Working with a small business accountant you trust can save you time and provide insights into your business that can help you make better decisions. Whether you want a third party to file your taxes, handle payroll or prepare financial statements, an accountant can help.
But how do you find an accountant? You don't want to hire just anyone. Ideally, you'll want to choose someone who can be a trusted advisor for many years.
Read on for tips on where to find a small business accountant and what you should ask potential candidates before hiring them.
How to find an accountant for your small business
Typing "small business accountant" into Google search probably isn't the best way to find someone who will be responsible for handling sensitive financial information about your business.
Instead, try to get a referral from someone you trust — preferably another small business owner who can vouch for the accountant's work, honesty and integrity.
If you can't get a recommendation from someone you know, consider checking out professional organizations like the American Institute of Certified Public Accountants (AICPA).
Individuals who are members of professional organizations typically need to meet certain criteria. For example, AICPA members have received extensive accounting training and passed a rigorous exam, demonstrating their knowledge of accounting practices.
It's also smart to find an insured accountant in case they (on their employee) make a professional mistake or give you inaccurate advice that causes financial losses.
Remember, no matter who you choose and how you find them, it's important to do your own vetting as well.
6 questions to ask before hiring a small business accountant
When choosing an accountant, ask them the following questions to understand their background and if they're a match for your needs.
1. How much experience do you have working with small businesses in my industry?
While many accounting practices are standard across industries, some are industry-specific. It's important to work with someone who understands the nuances of your industry and has experience helping companies like yours.
2. What licenses/training do you have?
Pretty much anybody can be a tax preparer or set up a bookkeeping business, says Roxanne Coffelt, CPA, CVA and owner of a boutique CPA practice. "You don't know if they've had any training, any experience. Or if they've been embezzling from their former employer. You don't know any of it," she says.
So, it's important to do your due diligence.
Coffelt recommends that business owners take an accounting class to understand the basics and help them spot potential irregularities in the books.
Don't be afraid to ask candidates about their backgrounds. "Even if you're just looking for a bookkeeper, I would want someone who's taken at least a couple of accounting classes," she said.
It's also important to find out if they're licensed. The two main licenses to look for are:
- Certified Public Accountant (CPA). To get a CPA license, candidates must meet certain educational and professional requirements and pass an exam. To maintain their license, they must complete continuing education requirements each year.
- Enrolled agent. Enrolled agents prepare tax returns, advise businesses on tax issues and represent companies in front of the IRS. Agents must have previous work experience at the IRS or pass a three-part exam to earn the designation. They have to meet continuing education requirements to keep their status.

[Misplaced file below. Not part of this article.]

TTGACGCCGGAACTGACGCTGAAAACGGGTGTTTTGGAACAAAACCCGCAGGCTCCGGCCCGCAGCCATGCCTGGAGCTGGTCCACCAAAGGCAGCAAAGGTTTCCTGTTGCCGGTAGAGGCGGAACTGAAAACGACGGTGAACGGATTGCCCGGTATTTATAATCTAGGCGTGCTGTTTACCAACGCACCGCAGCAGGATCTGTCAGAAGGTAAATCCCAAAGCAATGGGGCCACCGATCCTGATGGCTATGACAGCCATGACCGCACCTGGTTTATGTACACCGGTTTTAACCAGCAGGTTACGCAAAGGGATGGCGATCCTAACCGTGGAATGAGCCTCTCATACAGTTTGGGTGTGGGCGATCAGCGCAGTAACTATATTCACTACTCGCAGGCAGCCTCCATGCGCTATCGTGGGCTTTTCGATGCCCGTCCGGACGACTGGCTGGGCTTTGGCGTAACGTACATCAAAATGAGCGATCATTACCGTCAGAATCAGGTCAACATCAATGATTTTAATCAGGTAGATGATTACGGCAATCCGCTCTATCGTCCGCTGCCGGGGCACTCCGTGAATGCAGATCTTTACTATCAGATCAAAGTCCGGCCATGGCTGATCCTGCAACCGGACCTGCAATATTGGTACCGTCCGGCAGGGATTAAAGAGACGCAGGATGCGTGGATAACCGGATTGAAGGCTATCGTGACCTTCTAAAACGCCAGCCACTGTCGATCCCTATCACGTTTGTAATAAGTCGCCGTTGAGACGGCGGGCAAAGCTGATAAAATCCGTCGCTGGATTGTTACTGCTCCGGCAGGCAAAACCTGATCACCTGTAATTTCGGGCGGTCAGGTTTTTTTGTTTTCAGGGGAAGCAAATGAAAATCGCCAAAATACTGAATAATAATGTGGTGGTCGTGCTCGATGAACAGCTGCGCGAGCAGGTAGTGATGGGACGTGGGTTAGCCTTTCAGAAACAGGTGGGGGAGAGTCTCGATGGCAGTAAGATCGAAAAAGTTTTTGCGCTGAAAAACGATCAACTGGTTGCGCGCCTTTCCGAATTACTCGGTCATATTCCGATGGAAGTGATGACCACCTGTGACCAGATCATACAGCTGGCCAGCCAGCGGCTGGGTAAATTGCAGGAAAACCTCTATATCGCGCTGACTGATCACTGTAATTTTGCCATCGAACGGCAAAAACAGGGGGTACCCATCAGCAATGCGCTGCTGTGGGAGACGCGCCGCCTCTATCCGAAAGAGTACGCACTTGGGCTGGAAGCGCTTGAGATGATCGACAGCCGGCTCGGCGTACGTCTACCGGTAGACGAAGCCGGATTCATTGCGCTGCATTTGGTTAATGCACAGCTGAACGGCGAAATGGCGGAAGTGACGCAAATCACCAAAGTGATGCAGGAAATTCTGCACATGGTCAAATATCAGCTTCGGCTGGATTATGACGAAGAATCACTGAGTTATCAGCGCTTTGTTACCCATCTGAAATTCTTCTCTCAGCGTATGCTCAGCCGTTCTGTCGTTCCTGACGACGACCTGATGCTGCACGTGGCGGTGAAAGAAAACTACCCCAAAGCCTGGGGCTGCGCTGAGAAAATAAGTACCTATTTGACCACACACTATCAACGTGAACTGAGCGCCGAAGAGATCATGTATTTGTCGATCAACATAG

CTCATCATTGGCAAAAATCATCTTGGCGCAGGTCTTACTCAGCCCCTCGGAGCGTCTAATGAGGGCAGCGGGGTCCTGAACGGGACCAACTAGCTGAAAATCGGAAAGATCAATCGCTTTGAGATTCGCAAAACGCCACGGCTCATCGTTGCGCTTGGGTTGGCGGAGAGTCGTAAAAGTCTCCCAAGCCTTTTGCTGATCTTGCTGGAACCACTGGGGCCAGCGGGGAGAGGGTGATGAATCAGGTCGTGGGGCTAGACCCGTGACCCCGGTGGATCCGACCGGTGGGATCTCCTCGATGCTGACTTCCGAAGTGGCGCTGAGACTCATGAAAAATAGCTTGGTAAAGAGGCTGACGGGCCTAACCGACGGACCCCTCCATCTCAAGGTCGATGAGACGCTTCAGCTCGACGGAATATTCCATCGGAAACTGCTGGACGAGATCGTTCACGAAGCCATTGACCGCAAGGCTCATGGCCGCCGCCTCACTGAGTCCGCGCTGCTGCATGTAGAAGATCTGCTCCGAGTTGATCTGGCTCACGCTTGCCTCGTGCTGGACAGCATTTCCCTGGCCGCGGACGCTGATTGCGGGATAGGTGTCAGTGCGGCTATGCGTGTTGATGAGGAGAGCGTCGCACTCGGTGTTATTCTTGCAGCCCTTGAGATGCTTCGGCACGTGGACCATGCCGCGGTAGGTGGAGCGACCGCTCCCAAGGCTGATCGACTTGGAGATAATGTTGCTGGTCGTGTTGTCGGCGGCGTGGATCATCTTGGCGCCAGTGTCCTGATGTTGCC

3. What services do you offer?
It’s important to make sure your accountant offers the services you’re looking for before hiring them. Different people provide different small business accounting services, including:
- Filing tax returns. A small business tax accountant can help ensure your tax returns are accurate. “When you file taxes, they need to be filed correctly. If not, the IRS is going to be on your back, and you don't want that," says Abdullah Isel, a tax accountant and owner of Isel Accounting and Tax Services.
- Bookkeeping. Having an accountant track the money coming into and going out of your business can help you manage your cash flow and free up some of your valuable time.
- Prepare financial statements. If you plan to apply for a loan, get a lease or buy expensive equipment, you need accurate financial statements to show creditors you can make the payments.
- Payroll. When you outsource your payroll function, your accountant handles paying your employees, withholding the appropriate deductions and sending the information to the IRS.
- Benchmarking. Get help comparing your financials to other companies in the same industry, so you can see how you stack up compared to the competition.
4. Who will I be working with?
If you decide to work with a firm with multiple accountants instead of a solo practitioner, find out who will handle your business.
5. What records do you need access to?
The answer to this question will vary based on the types of services your accountant provides. Records may include bank statements, credit card statements, bills, profit and loss reports, balance sheets and more.
6. What is the size of the largest company you worked for?
If the biggest company the accountant has worked for is a two-person mom-and-pop shop with annual revenue of $500,000, and you have a 30-person company with yearly revenue of $6 million, it may not be a good fit. Choose someone who can handle the volume of work your business generates.
How much does an accountant cost for a small business?
When it comes to pricing, there is no standard. Fees vary based on the size and complexity of your business, the services you receive and your geographic location.
How NEXT helps small business owners
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